Mom, child killed in accident
A 20-year-old Donegal man whose dangerous driving caused the death of his 16-year-old girlfriend and their three-month-old daughter has been given a two-year-jail sentence substituted by 240 hours of community service.
Christopher Hanlon from Lettermacaward pleaded guilty to dangerous driving causing the deaths of Kerry-Ann Meehan, originally from Derry and her daughter, Neisha.
Hanlon was driving of the Toyota Corolla which collided with an Isuzu Trooper jeep which was pulling a trailer containing sheep.
Letterkenny Circuit Court heard a that blow-out on a tire which had been worn down by Hanlon performing handbrake turns caused him to lose control at Tullygay outside Letterkenny on June 16, 2008.
The family had been driving from Derry -- where they had been visiting Kerry Ann's grandparents -- to Doochary, where they had recently set up home in a rented flat.
Hanlon told Gardai (police) he knew the tires were bald and he had intended to change them.
The car was traveling at between 80kph and 98kph, and while the speed was not excessive for the road it was for the condition of the tires, the court heard.
Giving evidence to the court, Hanlon said waking up to the news that Kerry-Ann and Neisha were gone and he had missed their funerals was unbearable. He apologized to the Meehan family for what he had done.
Meehan's mother, Anna, told the court she felt Hanlon should get a custodial sentence because he had been irresponsible and reckless in driving with bald tires.
Judge John O'Hagan said Hanlon was a special case who should not be categorized as a boy racer. Hanlon had already served part of his punishment and would be serving it for the rest of his life, he said.
O'Hagan imposed a two-year prison sentence substituted with 240 hours community service. Hanlon was also disqualified from driving for eight years.
- Donegal Democrat
Years wait for help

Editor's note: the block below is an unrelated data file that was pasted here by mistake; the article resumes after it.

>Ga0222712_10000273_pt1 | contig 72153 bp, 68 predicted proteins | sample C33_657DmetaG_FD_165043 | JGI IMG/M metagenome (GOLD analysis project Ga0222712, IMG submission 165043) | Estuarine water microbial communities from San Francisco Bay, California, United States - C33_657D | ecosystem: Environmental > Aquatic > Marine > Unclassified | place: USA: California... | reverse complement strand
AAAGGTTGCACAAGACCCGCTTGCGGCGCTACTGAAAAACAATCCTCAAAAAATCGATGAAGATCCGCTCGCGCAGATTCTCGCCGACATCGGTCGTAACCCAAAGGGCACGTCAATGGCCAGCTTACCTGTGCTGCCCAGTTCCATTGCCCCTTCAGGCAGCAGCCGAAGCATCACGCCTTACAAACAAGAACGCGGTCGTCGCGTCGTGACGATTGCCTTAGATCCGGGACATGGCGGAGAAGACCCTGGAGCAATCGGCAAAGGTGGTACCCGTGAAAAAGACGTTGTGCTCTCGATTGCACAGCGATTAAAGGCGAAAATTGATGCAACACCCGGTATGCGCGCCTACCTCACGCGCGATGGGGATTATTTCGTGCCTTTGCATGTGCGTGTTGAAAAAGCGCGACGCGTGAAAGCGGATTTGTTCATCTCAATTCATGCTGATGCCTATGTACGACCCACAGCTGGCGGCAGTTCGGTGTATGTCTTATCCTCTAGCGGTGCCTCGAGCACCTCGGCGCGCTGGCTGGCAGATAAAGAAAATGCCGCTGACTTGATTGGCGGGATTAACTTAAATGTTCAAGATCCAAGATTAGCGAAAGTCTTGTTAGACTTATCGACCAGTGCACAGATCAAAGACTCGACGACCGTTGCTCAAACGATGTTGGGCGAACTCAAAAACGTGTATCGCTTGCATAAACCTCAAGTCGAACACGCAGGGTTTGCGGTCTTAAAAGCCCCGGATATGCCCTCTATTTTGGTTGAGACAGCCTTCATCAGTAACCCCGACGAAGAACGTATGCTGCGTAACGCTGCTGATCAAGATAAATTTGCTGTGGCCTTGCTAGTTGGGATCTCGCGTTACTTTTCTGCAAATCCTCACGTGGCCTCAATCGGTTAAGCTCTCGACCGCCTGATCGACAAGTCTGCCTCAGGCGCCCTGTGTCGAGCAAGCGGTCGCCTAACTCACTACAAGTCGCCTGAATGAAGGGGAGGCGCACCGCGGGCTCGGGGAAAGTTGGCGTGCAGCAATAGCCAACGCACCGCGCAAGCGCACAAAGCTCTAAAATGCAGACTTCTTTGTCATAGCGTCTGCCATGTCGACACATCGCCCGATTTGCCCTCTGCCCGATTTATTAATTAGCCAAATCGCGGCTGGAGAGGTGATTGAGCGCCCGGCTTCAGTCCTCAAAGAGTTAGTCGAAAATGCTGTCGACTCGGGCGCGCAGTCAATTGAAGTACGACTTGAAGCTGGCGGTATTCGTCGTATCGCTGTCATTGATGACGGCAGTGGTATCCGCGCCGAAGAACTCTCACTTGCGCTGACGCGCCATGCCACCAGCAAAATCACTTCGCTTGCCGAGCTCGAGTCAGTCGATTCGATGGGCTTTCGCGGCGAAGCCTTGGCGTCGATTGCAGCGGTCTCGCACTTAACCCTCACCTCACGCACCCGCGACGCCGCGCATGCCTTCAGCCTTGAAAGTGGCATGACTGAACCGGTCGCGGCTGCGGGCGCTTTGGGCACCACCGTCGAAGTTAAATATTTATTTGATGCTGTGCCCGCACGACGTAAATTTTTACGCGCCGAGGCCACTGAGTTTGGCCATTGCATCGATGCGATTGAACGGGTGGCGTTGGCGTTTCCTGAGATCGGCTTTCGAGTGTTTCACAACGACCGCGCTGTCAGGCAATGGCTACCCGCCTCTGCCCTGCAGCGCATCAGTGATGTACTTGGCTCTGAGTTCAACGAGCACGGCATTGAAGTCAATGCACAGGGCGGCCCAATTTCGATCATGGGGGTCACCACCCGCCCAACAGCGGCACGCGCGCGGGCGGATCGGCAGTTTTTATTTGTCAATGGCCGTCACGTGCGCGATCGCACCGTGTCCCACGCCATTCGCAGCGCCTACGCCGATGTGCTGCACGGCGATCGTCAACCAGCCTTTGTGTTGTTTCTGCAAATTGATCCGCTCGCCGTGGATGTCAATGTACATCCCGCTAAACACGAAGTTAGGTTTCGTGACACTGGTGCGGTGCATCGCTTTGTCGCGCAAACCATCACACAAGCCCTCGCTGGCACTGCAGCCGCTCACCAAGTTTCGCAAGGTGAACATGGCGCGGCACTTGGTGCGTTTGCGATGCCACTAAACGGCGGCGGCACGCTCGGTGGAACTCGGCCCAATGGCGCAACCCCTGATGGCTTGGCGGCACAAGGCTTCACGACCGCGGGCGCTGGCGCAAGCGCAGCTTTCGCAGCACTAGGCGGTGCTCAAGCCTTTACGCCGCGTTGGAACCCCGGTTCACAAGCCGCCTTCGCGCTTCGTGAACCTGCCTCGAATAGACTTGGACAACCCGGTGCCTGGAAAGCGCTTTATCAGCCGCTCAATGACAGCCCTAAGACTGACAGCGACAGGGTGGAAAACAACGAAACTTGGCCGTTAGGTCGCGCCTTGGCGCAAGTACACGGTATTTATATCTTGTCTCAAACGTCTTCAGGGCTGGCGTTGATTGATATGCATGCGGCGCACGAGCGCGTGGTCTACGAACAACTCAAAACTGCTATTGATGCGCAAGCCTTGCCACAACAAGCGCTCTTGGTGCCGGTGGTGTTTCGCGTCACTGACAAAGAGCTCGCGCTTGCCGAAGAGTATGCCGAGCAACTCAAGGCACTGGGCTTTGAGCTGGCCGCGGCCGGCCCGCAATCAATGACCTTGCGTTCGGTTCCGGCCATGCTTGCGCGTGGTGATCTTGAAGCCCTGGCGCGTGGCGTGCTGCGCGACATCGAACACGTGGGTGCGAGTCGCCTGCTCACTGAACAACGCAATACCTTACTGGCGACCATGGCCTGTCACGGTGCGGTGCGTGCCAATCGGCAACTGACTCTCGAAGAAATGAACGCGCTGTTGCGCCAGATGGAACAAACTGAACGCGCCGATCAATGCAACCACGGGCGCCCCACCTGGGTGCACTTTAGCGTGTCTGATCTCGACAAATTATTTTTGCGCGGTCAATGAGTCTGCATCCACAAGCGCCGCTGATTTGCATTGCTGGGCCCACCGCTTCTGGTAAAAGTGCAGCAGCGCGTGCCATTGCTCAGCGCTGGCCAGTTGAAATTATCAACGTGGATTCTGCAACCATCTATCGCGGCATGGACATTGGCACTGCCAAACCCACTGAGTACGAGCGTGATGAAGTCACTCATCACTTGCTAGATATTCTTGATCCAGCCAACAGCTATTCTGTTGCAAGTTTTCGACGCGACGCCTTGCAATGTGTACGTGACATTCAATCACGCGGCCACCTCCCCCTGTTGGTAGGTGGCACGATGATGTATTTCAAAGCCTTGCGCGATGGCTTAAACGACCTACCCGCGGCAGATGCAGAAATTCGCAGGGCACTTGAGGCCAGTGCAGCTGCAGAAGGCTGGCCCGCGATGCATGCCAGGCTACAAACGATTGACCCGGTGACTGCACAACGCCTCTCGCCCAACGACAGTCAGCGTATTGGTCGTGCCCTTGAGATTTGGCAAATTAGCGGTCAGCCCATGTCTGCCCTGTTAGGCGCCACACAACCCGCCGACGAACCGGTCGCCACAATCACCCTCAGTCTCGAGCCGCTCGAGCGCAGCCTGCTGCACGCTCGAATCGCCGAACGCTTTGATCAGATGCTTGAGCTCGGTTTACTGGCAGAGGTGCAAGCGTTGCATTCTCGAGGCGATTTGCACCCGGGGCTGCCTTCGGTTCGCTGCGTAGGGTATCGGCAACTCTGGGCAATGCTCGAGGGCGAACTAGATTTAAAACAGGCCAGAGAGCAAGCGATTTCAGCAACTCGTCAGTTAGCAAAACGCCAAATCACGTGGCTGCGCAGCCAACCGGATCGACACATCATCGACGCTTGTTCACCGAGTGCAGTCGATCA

The parents of a six-year-old Portarlington boy, recently diagnosed with a learning and physical disability, has been told that there is a 3 1/2 year waiting list for crucial therapy their boy needs.
After years waiting on a diagnosis for their son, Anthony and Louise Lynch say they have now hit another brick wall.
"All we want is to provide the best for our kids like every parent in the country, but we feel the systems and paths we are forced to follow will not have the best outcome for our son," Anthony said. "It leaves us feeling like we have failed him."
A person with dyspraxia has problems with movement and coordination. Although dyspraxia does not affect a person's intelligence it can cause learning difficulties, especially for children.
Daniel's parents have been told that their son needs physiotherapy for his low muscle tone, and occupational therapy to help him develop vital social skills, but the Lynch's have been told that there are long waiting lists for both services.
"We recently received a letter from the Health Service Executive (HSE) informing us that the occupational therapist (OT) was currently out sick and would then be commencing maternity leave. The letter said that Daniel would be seen in due course," Louise explained.
"We thought this meant we would be waiting about six months but we've recently found out that the waiting list is three years. I rang the OT manager in Tullamore and he told me that he usually has six OTs for the Laois/Offaly area, but now due to the HSE recruitment embargo he now only has four.
"Daniel will be 9 1/2-years-old, by the time he will be seen. By then he will have serious problems with his muscles, his learning ability and his temper, as he gets very frustrated."
"Daniel has ambitions to be a teacher, but without OT and social skills won't be able to stand up in front of a class. He has the potential to be a teacher, but needs help to get there."
When Daniel suffered a concussion after throwing himself off the couch at 11 months old, Anthony and Louise knew something wasn't right. At two years old, Daniel climbed up a free standing wardrobe which fell on top of him, but he wasn't seriously injured in the fall.